feat. Christopher Dell & Lars Göran Ulander (DK/SE/DE)
From the already vibrant scene of Copenhagen rises a group extraordinaire! A quintet led by Kresten Osgood, one of the busiest and finest European improvising drummers, featuring hand picked selection of the most prolific younger generation improvisers from the local scene. The outcome is ballistic! Their album is as straight forward as it’s name suggests, Kresten Osgood Quintet indeed plays jazz, interpreting a wide selection of less known tunes from Dolphy, Monk, Mingus, Ellington, Davis, Jerome Cooper, Elmo Hope, and a few Osgood’s originals. And they play jazz in the truest spirit of the legends mentioned above – full of the forward pointing character, taking a lot of chances, balancing with the perfect taste between what these tunes are (tradition) and the individual qualities of the performers’ personal voices (future). Here’s an album for fans of standard jazz and avant-garde aficionados alike. Here’s a new direction, a fresh rendition of and for jazz.
Christopher Dell is a Berlin based composer and instrumentalist working with a multidisciplinary approach to musical composition, its representation, its performance and the concert situation, resulting in works at the intersection of the genres of music, performance, installation, urban design theory and architecture. In 2001 he founded the Institute for Improvisation Technology and in 2001 he founded the artist’s label edition niehler werft.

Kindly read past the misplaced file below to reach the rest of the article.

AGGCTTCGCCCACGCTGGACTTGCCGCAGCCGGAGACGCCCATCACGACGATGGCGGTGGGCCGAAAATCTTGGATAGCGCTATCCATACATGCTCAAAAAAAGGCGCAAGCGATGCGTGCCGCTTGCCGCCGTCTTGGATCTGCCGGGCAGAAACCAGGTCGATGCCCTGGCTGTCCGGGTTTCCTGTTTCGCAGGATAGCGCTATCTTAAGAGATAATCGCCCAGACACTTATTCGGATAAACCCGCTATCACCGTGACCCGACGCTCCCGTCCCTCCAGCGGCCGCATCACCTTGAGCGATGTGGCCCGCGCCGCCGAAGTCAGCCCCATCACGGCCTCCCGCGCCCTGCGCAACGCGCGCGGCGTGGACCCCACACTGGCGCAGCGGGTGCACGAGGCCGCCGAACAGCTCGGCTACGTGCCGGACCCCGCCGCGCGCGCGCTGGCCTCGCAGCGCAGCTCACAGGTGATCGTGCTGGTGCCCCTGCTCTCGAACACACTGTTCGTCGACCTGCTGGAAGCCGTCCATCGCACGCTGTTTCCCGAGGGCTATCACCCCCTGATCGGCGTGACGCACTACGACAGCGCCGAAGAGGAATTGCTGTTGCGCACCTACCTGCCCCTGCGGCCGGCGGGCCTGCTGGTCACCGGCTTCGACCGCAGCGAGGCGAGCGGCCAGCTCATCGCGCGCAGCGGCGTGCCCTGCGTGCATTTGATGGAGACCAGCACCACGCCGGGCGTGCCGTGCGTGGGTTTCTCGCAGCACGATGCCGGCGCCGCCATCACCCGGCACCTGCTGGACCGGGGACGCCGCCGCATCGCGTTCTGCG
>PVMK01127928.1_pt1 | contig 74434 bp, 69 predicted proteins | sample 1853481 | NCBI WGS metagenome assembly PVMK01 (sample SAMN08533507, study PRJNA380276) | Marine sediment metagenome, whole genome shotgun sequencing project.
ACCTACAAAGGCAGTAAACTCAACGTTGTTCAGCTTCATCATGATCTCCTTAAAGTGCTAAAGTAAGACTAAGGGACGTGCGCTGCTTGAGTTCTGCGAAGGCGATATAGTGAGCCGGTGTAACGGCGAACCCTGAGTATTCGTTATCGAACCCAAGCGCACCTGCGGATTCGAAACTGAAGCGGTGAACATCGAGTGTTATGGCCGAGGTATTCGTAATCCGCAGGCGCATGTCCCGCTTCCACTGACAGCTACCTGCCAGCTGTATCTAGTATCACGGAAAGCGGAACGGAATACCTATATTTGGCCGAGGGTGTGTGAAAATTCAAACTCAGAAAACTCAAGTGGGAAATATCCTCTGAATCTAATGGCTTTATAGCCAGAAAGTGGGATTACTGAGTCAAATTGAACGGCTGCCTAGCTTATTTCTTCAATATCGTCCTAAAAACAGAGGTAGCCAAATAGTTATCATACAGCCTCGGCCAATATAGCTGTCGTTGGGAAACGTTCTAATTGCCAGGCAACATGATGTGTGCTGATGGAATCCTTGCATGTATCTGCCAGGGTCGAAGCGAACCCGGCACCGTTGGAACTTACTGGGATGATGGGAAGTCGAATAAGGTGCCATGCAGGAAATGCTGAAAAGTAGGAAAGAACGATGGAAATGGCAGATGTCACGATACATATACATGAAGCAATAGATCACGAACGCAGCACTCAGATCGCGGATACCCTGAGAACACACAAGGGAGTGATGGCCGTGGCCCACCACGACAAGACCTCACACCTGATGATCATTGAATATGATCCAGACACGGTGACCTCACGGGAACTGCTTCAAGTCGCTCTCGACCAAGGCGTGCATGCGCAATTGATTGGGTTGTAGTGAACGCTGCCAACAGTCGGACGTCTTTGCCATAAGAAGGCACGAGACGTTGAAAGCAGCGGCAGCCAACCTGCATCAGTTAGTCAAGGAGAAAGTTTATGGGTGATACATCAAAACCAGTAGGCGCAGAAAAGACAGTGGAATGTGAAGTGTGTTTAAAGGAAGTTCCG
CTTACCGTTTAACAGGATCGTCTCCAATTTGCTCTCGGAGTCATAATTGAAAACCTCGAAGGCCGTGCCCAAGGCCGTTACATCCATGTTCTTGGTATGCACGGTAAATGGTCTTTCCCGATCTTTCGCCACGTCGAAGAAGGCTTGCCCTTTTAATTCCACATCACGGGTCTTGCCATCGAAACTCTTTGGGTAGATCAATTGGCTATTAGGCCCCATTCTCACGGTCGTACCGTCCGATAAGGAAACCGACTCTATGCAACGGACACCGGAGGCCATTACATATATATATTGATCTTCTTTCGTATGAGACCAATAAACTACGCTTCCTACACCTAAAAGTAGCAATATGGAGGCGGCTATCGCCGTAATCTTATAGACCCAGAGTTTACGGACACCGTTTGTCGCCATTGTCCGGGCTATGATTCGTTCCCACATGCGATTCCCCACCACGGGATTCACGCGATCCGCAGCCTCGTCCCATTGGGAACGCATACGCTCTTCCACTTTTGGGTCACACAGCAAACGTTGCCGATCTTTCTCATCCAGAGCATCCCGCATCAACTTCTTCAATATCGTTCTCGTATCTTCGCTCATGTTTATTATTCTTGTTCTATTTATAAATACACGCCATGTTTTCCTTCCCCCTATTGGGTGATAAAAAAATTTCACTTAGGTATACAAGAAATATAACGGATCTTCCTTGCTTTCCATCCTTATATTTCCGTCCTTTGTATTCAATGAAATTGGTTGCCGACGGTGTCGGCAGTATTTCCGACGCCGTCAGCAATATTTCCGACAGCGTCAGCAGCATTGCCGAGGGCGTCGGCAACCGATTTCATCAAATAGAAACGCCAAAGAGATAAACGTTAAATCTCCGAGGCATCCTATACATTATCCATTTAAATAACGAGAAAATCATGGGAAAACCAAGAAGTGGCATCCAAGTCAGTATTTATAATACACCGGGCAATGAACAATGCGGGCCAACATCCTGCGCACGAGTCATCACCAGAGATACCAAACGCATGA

Lars-Göran Ulander (SE):
Although his original influence was Art Pepper, Swedish altoist Lars-Göran Ulander plays free jazz. His tone is distinctive (sounding a little like Eric Dolphy, although he does not play the giant interval jumps), his ideas are stimulating, and he interacts well with bassist Palle Danielsson and drummer Paal Nilssen-Love on these generally intense free improvisations. While Charles Mingus’ “What Love” and Ulander’s “J.C. Drops” initially utilize some structure, they also become long jams for the trio. It is a measure of the three musicians’ skills that the five lengthy performances stay consistently interesting and creative without becoming a vamp or adopting a recognizable melody. Ulander, who has recorded since 1963 but had not led a record date before this one, deserves to be much better known.
- Kresten Osgood (trommer)
- Erik Kimestad (trompet)
- Mads Egetoft (tenorsaxofon)
- Jeppe Zeeberg (klaver)
- Matthias Petri (bas)
- Christopher Dell (vibrafon)
- Lars-Göran Ulander (sax)